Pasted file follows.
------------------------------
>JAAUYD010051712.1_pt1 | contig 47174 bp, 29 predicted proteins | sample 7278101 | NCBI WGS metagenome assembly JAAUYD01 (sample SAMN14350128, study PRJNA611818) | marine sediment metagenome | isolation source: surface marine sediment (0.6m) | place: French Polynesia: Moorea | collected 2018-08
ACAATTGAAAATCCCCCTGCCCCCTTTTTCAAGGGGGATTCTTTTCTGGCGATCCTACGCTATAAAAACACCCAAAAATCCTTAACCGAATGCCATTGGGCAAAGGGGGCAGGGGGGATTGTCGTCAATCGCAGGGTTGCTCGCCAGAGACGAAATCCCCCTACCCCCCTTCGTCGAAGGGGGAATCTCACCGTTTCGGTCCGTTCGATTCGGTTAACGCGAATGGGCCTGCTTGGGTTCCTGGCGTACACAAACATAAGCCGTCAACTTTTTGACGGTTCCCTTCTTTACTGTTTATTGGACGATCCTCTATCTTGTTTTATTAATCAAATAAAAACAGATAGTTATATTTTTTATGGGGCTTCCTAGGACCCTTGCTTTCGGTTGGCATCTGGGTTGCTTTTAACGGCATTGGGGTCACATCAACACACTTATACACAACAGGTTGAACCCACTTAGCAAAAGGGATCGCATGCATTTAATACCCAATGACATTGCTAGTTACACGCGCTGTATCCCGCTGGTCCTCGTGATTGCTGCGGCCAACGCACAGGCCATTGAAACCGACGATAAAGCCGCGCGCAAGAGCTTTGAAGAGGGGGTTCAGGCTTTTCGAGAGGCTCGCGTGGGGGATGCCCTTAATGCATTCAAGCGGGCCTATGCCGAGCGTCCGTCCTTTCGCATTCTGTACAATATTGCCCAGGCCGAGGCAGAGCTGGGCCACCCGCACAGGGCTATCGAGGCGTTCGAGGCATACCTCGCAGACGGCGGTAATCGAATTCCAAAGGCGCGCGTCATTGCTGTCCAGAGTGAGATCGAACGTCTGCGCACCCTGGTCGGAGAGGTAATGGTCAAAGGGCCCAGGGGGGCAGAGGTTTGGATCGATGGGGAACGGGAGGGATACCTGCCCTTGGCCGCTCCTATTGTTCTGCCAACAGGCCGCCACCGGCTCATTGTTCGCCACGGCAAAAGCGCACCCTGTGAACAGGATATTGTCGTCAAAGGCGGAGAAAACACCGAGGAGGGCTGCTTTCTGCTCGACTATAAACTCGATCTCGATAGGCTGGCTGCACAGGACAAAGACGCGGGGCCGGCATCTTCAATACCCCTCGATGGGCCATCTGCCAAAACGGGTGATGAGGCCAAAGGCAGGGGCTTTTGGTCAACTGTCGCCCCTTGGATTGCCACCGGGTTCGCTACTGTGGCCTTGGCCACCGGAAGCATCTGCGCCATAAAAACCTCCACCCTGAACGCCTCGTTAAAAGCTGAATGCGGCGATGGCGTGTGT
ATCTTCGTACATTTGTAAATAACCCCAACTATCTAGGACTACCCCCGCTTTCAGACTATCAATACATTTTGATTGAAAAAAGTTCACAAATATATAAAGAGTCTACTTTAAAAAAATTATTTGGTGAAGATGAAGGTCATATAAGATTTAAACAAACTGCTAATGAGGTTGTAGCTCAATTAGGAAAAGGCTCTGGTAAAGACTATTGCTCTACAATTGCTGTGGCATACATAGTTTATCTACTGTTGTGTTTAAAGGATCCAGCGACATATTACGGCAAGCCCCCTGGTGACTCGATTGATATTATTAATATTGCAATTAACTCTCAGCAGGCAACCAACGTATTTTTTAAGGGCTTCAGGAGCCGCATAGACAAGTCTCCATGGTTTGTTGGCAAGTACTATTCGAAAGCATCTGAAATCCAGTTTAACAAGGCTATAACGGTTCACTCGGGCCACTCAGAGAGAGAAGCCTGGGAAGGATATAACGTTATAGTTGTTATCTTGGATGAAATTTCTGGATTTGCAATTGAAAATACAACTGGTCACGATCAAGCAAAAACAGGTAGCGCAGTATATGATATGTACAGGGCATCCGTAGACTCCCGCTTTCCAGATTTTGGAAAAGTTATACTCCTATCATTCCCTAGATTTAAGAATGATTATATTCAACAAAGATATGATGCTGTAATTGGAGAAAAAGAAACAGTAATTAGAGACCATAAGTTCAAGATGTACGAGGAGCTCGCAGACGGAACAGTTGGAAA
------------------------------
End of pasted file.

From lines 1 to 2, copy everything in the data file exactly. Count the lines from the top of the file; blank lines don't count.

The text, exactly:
>JAAUYD010051712.1_pt1 | contig 47174 bp, 29 predicted proteins | sample 7278101 | NCBI WGS metagenome assembly JAAUYD01 (sample SAMN14350128, study PRJNA611818) | marine sediment metagenome | isolation source: surface marine sediment (0.6m) | place: French Polynesia: Moorea | collected 2018-08
ACAATTGAAAATCCCCCTGCCCCCTTTTTCAAGGGGGATTCTTTTCTGGCGATCCTACGCTATAAAAACACCCAAAAATCCTTAACCGAATGCCATTGGGCAAAGGGGGCAGGGGGGATTGTCGTCAATCGCAGGGTTGCTCGCCAGAGACGAAATCCCCCTACCCCCCTTCGTCGAAGGGGGAATCTCACCGTTTCGGTCCGTTCGATTCGGTTAACGCGAATGGGCCTGCTTGGGTTCCTGGCGTACACAAACATAAGCCGTCAACTTTTTGACGGTTCCCTTCTTTACTGTTTATTGGACGATCCTCTATCTTGTTTTATTAATCAAATAAAAACAGATAGTTATATTTTTTATGGGGCTTCCTAGGACCCTTGCTTTCGGTTGGCATCTGGGTTGCTTTTAACGGCATTGGGGTCACATCAACACACTTATACACAACAGGTTGAACCCACTTAGCAAAAGGGATCGCATGCATTTAATACCCAATGACATTGCTAGTTACACGCGCTGTATCCCGCTGGTCCTCGTGATTGCTGCGGCCAACGCACAGGCCATTGAAACCGACGATAAAGCCGCGCGCAAGAGCTTTGAAGAGGGGGTTCAGGCTTTTCGAGAGGCTCGCGTGGGGGATGCCCTTAATGCATTCAAGCGGGCCTATGCCGAGCGTCCGTCCTTTCGCATTCTGTACAATATTGCCCAGGCCGAGGCAGAGCTGGGCCACCCGCACAGGGCTATCGAGGCGTTCGAGGCATACCTCGCAGACGGCGGTAATCGAATTCCAAAGGCGCGCGTCATTGCTGTCCAGAGTGAGATCGAACGTCTGCGCACCCTGGTCGGAGAGGTAATGGTCAAAGGGCCCAGGGGGGCAGAGGTTTGGATCGATGGGGAACGGGAGGGATACCTGCCCTTGGCCGCTCCTATTGTTCTGCCAACAGGCCGCCACCGGCTCATTGTTCGCCACGGCAAAAGCGCACCCTGTGAACAGGATATTGTCGTCAAAGGCGGAGAAAACACCGAGGAGGGCTGCTTTCTGCTCGACTATAAACTCGATCTCGATAGGCTGGCTGCACAGGACAAAGACGCGGGGCCGGCATCTTCAATACCCCTCGATGGGCCATCTGCCAAAACGGGTGATGAGGCCAAAGGCAGGGGCTTTTGGTCAACTGTCGCCCCTTGGATTGCCACCGGGTTCGCTACTGTGGCCTTGGCCACCGGAAGCATCTGCGCCATAAAAACCTCCACCCTGAACGCCTCGTTAAAAGCTGAATGCGGCGATGGCGTGTGT